MRI (Magnetic Resonance Imaging)
MRI stands for “magnetic resonance imaging” scan. It is a medical test that lets your healthcare provider see detailed images of your internal organs using a large magnet, radio waves, and advanced computer software.
Why would I need an MRI?
MRI scans are used because they give special details that cannot be seen in other radiology tests. MRI scans can help diagnose or look at the size of tumors, see if the tumor can be removed with surgery, and help create the best plan for radiation treatments.
MRI scans used for cancer-related imaging are most often for:
- Brain and spinal cord tumors.
- Head and neck tumors near the base of the skull.
- Tumors in the chest, particularly near the chest wall or heart.
- Breast cancer patients may have an MRI to check for breast cancer in the other breast.
- MRI may be used with a mammogram in women who have dense breast tissue or are at high risk for cancer.
- Liver cancer.
- Prostate cancer.
MRI scans are most often used for non-emergent imaging tests. This is because MRI scans take longer to be done and read.
How do I prepare for an MRI scan?
Eat normally and take your medication unless your provider tells you differently. Metal can affect your test so you will be asked questions about any metal that could be inside you like a port, joint replacement parts, internal implants, etc. Before your MRI, you will be asked to remove any items that may affect the scan such as jewelry, glasses, wigs, dentures, hearing aids, and bras with underwire.
How is this test performed?
You will lie flat on a table that moves through a large tube (this is the magnet). The tube can be loud while it is on, and you may be given earplugs to protect your ears. The test can take anywhere from 30 minutes to 2 hours, depending on what areas are being scanned. A radiology technologist will be in a nearby room with a window and microphone to hear and talk to you during the test. You should try to hold still during the test because movement can cause blurry images.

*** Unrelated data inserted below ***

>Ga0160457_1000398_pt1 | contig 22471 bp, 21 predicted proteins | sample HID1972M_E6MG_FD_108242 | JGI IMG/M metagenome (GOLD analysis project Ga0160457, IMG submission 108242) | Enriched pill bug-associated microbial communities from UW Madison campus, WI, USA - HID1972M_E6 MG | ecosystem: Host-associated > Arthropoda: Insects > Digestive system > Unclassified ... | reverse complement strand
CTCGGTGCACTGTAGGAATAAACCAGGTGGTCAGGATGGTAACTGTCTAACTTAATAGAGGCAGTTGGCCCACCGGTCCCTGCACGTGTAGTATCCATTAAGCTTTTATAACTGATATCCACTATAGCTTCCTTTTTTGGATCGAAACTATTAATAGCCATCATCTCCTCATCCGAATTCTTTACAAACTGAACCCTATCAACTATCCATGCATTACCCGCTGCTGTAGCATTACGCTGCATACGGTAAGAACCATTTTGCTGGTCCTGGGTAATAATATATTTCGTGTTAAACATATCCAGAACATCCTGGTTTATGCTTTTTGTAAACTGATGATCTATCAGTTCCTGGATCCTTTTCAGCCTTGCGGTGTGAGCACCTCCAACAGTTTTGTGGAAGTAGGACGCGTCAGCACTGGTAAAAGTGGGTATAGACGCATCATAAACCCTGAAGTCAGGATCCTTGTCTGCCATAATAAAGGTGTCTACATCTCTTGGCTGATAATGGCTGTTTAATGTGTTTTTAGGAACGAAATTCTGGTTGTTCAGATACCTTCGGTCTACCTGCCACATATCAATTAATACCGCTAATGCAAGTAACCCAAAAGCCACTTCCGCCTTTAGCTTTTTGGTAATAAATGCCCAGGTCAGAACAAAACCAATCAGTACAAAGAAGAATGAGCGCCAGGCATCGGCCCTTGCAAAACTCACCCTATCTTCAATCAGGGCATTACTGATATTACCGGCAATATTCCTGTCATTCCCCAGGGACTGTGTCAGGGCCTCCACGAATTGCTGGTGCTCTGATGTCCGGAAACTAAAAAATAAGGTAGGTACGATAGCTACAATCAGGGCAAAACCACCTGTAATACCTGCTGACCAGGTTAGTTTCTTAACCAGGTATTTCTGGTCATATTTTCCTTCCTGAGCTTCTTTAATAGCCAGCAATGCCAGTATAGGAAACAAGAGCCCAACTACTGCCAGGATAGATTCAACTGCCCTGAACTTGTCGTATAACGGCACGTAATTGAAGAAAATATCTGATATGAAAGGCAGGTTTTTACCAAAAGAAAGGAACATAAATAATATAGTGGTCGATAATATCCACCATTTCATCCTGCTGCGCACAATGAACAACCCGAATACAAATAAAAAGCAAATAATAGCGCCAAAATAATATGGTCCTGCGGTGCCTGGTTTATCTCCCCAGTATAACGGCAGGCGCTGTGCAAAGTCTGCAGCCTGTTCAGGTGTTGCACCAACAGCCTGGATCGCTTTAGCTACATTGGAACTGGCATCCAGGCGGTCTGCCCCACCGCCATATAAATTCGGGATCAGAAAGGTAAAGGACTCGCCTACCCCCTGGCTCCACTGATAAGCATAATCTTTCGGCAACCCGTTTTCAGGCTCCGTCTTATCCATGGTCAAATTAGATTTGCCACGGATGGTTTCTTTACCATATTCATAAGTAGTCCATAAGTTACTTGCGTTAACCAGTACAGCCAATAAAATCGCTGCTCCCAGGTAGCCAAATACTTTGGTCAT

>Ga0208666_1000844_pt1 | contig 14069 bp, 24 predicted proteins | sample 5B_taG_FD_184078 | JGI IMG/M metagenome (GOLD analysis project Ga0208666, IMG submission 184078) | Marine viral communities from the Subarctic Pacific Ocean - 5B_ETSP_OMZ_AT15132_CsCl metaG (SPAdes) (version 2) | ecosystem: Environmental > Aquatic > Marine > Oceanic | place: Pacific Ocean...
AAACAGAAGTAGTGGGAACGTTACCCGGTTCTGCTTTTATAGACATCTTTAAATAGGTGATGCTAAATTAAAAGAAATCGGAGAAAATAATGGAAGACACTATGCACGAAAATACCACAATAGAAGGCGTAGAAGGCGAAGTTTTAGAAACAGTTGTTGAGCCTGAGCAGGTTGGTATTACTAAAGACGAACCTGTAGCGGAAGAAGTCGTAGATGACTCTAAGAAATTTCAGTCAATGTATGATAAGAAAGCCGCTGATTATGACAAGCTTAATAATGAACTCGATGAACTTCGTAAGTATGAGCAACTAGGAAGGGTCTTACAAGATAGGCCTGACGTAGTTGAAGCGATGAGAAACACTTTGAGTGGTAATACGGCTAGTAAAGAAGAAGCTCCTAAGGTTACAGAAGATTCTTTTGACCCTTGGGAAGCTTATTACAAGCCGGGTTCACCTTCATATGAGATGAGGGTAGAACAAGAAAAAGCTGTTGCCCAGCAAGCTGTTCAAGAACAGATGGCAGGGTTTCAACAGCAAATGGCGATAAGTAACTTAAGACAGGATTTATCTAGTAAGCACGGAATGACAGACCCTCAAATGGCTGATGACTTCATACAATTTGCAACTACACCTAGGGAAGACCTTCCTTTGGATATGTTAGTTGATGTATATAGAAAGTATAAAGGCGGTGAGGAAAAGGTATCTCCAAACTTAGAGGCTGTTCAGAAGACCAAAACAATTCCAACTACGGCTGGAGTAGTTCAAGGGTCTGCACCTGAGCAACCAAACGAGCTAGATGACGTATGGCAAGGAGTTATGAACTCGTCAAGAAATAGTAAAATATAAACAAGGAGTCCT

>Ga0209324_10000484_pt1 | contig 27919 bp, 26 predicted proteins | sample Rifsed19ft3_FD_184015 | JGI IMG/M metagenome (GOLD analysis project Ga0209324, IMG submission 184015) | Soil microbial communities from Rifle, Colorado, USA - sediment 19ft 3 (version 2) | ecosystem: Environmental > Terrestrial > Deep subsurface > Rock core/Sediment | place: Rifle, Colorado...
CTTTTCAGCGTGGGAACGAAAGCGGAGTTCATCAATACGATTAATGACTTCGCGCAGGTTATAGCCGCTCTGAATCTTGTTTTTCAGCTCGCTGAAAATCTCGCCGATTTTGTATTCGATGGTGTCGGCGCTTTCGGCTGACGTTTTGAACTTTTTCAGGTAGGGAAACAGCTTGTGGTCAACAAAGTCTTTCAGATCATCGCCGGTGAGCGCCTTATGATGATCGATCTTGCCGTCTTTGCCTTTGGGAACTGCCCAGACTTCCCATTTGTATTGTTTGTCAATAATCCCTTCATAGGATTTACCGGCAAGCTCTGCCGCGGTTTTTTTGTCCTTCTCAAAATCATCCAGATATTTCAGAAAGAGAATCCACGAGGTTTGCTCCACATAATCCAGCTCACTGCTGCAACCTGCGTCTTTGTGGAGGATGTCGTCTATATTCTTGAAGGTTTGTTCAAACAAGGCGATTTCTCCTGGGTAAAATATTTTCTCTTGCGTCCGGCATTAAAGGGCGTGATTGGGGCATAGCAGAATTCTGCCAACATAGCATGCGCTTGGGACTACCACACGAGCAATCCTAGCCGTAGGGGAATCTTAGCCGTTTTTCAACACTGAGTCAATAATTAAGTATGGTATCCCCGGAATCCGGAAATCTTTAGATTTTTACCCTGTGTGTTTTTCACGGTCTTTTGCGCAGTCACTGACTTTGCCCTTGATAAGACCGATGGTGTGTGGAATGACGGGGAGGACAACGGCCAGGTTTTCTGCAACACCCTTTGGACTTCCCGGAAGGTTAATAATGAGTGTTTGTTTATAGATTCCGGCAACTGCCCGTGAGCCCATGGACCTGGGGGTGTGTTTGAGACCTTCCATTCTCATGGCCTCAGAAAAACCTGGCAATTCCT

IV contrast may be used during the MRI to see the blood vessels better. This contrast is known as “gadolinium” and is different from the contrast used during a CT scan. If you have an allergy to CT contrast, which is iodine based, there is a good chance you will still be able to have the MRI contrast. Gadolinium cannot be given to anyone with kidney disease because it can harm the kidneys.
How do I manage an MRI scan if I am anxious or claustrophobic?
Many people worry about being in a tube during the exam. However, larger tubes, or bores, are being used making them easier to manage. If you are claustrophobic (afraid of small or confined spaces) your provider may be able to give you medicine to help you relax. You will need to have a ride home after the exam if you have taken medication to relax since you will not be able to drive.
If you are not able to tolerate the MRI after taking medication an open MRI scan may be an option for you. Open MRI scanners are not as widely available as standard MRI scanners. The quality of the pictures from an open MRI may not be as good so you should talk with your provider about if this is an option for you.
How do I receive the results of your MRI?
A radiologist, who is a doctor that specializes in looking at different types of images, looks at the scan and creates a report. The report provides detailed information about normal and abnormal findings. Your provider will be able to discuss your results with you.
If your MRI scan is for radiation planning purposes only, then your radiation oncologist will use the images to create your radiation treatment plan.
MRI for cancer. American Cancer Society. (n.d.). Retrieved August 1, 2022, from https://www.cancer.org/treatment/understanding-your-diagnosis/tests/mri-for-cancer.html
U.S. Department of Health and Human Services. (n.d.). Magnetic Resonance Imaging (MRI). National Institute of Biomedical Imaging and Bioengineering. Retrieved August 1, 2022, from https://www.nibib.nih.gov/science-education/science-topics/magnetic-resonance-imaging-mri